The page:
Keeping kids online is big business for Big Tech

We call on the FTC to ban user-engagement tactics that manipulate kids.

It’s hard for kids to put down their digital devices– and that’s exactly what the tech companies want. When kids and teens go online, they are bombarded by widespread design features that have been carefully crafted and refined for the purpose of keeping kids on platforms for as long as possible. And, currently, there is no rule that says that tech companies can’t use these design practices on our kids, despite the countless harms they cause. 

This week, Fairplay and our friends at Center for Digital Democracy led the charge alongside 19 other advocacy groups to call upon the Federal Trade Commission (FTC) to prohibit companies from unfairly and intentionally keeping kids online.

In our petition, we detail how manipulative design features on platforms like TikTok, Twitter, YouTube, Facebook, Instagram, and Snapchat as well as popular apps undermine young people’s wellbeing. Here are just some of the nasty tricks that tech companies use to keep kids online or lure them to engage in certain activities:

Screen shots from game "Become a Queen" show woman in green tshirt looking sad, with options to lose weight and kiss or slap men to become "successful and beautiful"

In the popular young girls’ game “Monster High Beauty Shop” by CrazyLabs LTD, timed pop-up advertisements such as this appear after the player dresses up a character or navigates to another page in the app. Even when the timer expires, clicking the exit button directs the user to the app store to install the app. This technique makes nearly impossible to avoid the ad, which in itself contains messages that promote negative body image!

Screen shots from TikTok showing that a user has 9621 likes across all of their videos.

An example of “quantified popularity,” TikTok displays the total number of likes each user has received across all videos. This manipulates kids into regularly posting content, including increasingly provocative content. Quantified popularity has deep impacts on kids’ self esteem and mental health.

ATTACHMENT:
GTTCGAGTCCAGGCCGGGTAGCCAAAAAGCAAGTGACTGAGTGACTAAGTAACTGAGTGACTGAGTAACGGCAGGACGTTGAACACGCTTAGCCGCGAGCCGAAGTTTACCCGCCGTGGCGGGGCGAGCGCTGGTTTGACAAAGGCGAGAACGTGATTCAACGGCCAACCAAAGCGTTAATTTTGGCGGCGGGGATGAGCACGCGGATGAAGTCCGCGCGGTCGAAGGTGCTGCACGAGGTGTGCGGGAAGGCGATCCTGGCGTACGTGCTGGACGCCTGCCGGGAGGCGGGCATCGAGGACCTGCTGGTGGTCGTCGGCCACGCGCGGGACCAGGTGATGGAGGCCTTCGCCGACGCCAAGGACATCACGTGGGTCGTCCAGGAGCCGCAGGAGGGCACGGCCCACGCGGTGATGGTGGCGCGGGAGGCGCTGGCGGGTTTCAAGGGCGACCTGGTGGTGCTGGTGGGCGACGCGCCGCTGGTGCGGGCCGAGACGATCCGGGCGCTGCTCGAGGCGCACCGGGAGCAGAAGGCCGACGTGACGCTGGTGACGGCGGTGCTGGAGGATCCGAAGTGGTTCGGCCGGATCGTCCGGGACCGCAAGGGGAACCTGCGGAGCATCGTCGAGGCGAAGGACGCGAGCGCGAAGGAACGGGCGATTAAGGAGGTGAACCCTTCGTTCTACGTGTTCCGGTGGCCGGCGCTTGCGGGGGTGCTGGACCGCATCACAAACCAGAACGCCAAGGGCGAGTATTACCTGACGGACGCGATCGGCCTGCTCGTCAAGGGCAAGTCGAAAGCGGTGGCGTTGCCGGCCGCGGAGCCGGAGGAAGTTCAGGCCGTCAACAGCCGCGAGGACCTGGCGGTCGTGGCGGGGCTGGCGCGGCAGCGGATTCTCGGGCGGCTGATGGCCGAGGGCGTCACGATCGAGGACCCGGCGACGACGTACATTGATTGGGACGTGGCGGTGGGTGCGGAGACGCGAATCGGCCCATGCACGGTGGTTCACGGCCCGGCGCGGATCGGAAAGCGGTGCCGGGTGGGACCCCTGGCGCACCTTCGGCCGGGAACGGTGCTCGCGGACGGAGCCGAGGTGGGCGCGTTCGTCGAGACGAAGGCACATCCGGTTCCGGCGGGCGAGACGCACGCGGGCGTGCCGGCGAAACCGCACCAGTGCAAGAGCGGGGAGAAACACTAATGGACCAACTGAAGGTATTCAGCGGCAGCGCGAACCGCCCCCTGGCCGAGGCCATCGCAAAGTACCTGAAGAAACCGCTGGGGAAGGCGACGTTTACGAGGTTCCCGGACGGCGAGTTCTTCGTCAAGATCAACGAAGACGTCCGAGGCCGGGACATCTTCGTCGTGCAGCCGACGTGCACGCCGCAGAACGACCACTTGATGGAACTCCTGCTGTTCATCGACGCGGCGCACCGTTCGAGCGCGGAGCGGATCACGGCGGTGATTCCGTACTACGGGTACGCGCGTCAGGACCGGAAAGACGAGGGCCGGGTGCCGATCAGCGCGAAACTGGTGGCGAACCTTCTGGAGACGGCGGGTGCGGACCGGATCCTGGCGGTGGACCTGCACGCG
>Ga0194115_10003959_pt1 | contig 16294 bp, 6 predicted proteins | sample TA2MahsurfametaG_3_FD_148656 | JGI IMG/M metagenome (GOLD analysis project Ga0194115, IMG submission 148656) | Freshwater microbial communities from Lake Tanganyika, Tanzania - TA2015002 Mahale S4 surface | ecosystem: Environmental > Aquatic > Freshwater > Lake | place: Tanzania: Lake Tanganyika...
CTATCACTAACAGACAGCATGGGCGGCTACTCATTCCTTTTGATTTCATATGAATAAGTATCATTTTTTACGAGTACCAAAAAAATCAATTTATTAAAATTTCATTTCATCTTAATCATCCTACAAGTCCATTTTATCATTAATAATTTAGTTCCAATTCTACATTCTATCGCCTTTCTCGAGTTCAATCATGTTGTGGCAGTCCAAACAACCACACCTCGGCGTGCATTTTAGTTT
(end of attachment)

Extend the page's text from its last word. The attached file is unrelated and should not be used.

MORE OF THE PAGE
On Snapchat, a number with a flame appears next to each friend’s name, indicating the length (in days) of the user’s Snapstreak with the friend. These streaks are design features that pressure users to continue an ongoing series of interactions with the service or another user, manipulating them to check their app and reply right away.

In an ad for the well-known game “Candy Crush Saga” by King, a character will drown if players are unsuccessful or choose to ignore the advertisement. Failing to save her causes a pop-up to appear with characters looking sad and a button for users to download and play the game. This is an example of companies using parasocial relationships to shame kids into playing or clicking, which toys with their emotions and is especially confusing to very young children.

We know that excessive time online displaces sleep and physical activity, harming minors’ physical and mental health, growth, and academic performance. Features designed to maximize engagement also expose minors to potential predators and online bullies and age-inappropriate content, harm minors’ self-esteem, and aggravate risks of disordered eating and suicidality. The manipulative tactics also undermine children’s and teens’ privacy by encouraging the disclosure of massive amounts of sensitive user data. Now is the time for the FTC to declare that these practices are unfair.

Read the full petition here and check out the full story in the New York Times.